Volkswagen’s Variant ticks all the boxes in terms of value for money, drivability, boot space and looks.

From the front, this new model looked identical to the smaller hatchback. But as I walked closer, it was easy to tell this was no ordinary Golf. The Variant — a fancy new name for a station wagon or estate car — shares the same nose and some body styling as its smaller sibling. It is longer and more spacious and has a different tailgate from the all-conquering hatchback, but at first glance, it is clear the Variant has a lot in common with the hatchback.

The Variant I test-drove was equipped with the sporty R-Line trim, which helps mask its longer length and gives it a sleek look for an estate. It also comes with chunky 18-inch wheels. Despite its pleasing looks, I wondered why VW wanted to launch a Golf estate when it already had the Passat Variant, one of the best estate cars around and winner of the European Car of the Year award in 2015. I was informed by Volkswagen’s marketing department that the Golf Variant is targeted at those new to estate cars.

With a slightly shorter body length than other estates, the Variant is ideal for those who have not driven such a model but want the space and practicality of a station wagon. The car measures 4,562mm long, 1,799mm wide and 1,481mm tall. While these sound like big numbers, in reality, the Variant is only 307mm longer than the hatchback. So, it’s ideal for station wagon newbies like me.

The fact that its interior is very similar to that of the seventh generation Golf helped ease me into station wagon territory. Features include a centrally mounted centre console with a modern “Discover Pro” infotainment system, an 8in display and the latest App-Connect smartphone connectivity features. The more prominent feature, of course, is the cavernous space behind. The boot measures an impressive 605 litres, beating the VW Sportsvan’s 500 litres and the hatchback’s 380 litres. And that’s before the rear seats are pushed down. The latter increases capacity to 1,620 litres, and opens up all sorts of possibilities.

When it came to the drive, I was pleasantly surprised. The Variant may be longer and 100kg heavier than the sportier hatchback, but the drive is not all that different. VW felt confident enough to place a modest 1.4- litre engine inside the Variant rather than a bigger power plant, and it seems to have paid off. It produces 125bhp and 200Nm, the same power as the hatchback, so you will not sacrifice very much by picking the Variant over the hatchback. While there are some handling differences, mainly when cornering, the Variant seems nimble and agile enough for driving around town.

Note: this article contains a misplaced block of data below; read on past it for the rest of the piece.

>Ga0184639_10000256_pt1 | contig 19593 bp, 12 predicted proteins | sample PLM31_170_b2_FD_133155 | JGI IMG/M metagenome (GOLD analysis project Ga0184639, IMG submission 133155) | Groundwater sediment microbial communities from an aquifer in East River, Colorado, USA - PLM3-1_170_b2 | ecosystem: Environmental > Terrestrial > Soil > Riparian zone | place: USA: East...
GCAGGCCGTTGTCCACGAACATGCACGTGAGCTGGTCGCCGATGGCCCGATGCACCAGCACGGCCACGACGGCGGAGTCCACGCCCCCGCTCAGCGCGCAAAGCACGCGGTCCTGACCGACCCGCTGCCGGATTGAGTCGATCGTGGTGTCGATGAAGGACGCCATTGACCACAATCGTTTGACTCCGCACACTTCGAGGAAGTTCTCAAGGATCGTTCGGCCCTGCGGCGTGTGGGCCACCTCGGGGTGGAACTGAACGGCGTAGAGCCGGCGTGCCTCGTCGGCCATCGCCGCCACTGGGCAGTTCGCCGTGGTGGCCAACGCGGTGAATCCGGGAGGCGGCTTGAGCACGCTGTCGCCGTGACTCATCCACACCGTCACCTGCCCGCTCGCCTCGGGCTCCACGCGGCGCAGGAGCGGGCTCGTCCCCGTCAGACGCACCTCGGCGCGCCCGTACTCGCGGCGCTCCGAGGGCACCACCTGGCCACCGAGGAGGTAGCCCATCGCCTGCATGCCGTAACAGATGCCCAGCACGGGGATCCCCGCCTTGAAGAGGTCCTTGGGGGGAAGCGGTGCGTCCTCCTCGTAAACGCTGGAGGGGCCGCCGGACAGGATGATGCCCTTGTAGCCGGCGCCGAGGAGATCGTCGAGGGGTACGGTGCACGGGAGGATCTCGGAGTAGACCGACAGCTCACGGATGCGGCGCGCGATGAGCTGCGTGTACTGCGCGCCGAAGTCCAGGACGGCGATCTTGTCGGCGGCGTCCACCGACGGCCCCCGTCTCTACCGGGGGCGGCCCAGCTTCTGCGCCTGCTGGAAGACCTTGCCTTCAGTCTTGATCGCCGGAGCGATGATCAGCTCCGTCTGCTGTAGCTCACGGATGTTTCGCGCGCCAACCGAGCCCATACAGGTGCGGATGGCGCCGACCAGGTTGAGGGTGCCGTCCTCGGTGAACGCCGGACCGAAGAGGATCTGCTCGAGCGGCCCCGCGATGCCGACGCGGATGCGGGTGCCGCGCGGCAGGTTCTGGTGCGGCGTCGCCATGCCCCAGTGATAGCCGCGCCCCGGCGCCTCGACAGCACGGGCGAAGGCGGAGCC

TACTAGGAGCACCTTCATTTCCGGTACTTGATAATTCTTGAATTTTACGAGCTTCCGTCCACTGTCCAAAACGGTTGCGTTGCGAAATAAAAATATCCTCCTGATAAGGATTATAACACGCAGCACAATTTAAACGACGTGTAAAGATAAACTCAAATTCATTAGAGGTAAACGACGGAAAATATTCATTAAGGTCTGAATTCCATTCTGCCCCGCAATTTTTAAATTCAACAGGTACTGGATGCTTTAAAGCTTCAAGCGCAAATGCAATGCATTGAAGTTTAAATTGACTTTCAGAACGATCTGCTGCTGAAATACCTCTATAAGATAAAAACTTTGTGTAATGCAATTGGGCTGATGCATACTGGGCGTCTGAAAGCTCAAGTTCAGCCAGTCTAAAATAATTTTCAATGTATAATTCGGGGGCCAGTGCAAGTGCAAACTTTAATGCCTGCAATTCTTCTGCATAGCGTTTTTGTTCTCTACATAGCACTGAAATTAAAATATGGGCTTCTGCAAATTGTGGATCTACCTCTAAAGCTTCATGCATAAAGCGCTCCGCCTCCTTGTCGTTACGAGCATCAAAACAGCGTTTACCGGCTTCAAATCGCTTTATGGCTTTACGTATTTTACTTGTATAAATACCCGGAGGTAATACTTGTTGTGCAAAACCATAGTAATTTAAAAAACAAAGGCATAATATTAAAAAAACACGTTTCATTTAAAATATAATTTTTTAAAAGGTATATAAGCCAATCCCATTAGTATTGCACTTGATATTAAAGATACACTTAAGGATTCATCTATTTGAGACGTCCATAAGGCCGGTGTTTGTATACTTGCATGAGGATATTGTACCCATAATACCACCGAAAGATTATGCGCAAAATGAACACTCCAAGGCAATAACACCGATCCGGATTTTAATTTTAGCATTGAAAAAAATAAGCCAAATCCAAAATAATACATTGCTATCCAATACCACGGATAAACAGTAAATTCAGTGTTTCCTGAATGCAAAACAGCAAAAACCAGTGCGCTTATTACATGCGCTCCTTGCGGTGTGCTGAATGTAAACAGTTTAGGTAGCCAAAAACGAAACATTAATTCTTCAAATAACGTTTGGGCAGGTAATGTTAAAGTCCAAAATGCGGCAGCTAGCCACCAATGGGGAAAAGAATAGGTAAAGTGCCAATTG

None of this is by chance. VW knows not everyone loves station wagons, so it built a version that appeals to non-station wagon owners who may be toying with the idea of purchasing one but do not want to compromise on speed and power. I was definitely won over by its generous boot space, practicality and spritely ride. In fact, my test drive gave me the chance to drop off an old flat-screen TV for recycling. The TV easily slipped into the boot, and pushing down the seats was a piece of cake. The same would apply for a couple of children’s bicycles (maybe even an adult one), a push chair and some bulky, flatpacked IKEA furniture.

VW is synonymous with its four driving profiles of Eco, Sport, Normal and Individual; the Variant is no different. If you are a first-time station wagon buyer, the Variant would tick all the boxes in terms of value for money, drivability, boot space and looks. At $138,9 00, it offers a lot of bang for your buck.

GOLF VARIANT R-LINE
$138,900 including
COE Engine: 1,395cc, four-cylinder, 16-valve, turbocharged
Power/torque: 125bhp/200Nm
Fuel consumption: 5.2l/100km
0 to 100kph: 9.5 seconds
Top speed: 205kph

Justin Harper is a freelance journalist with a passion for all things fast.

This article appeared in the Options of Issue 750 (Oct 17) of The Edge Singapore.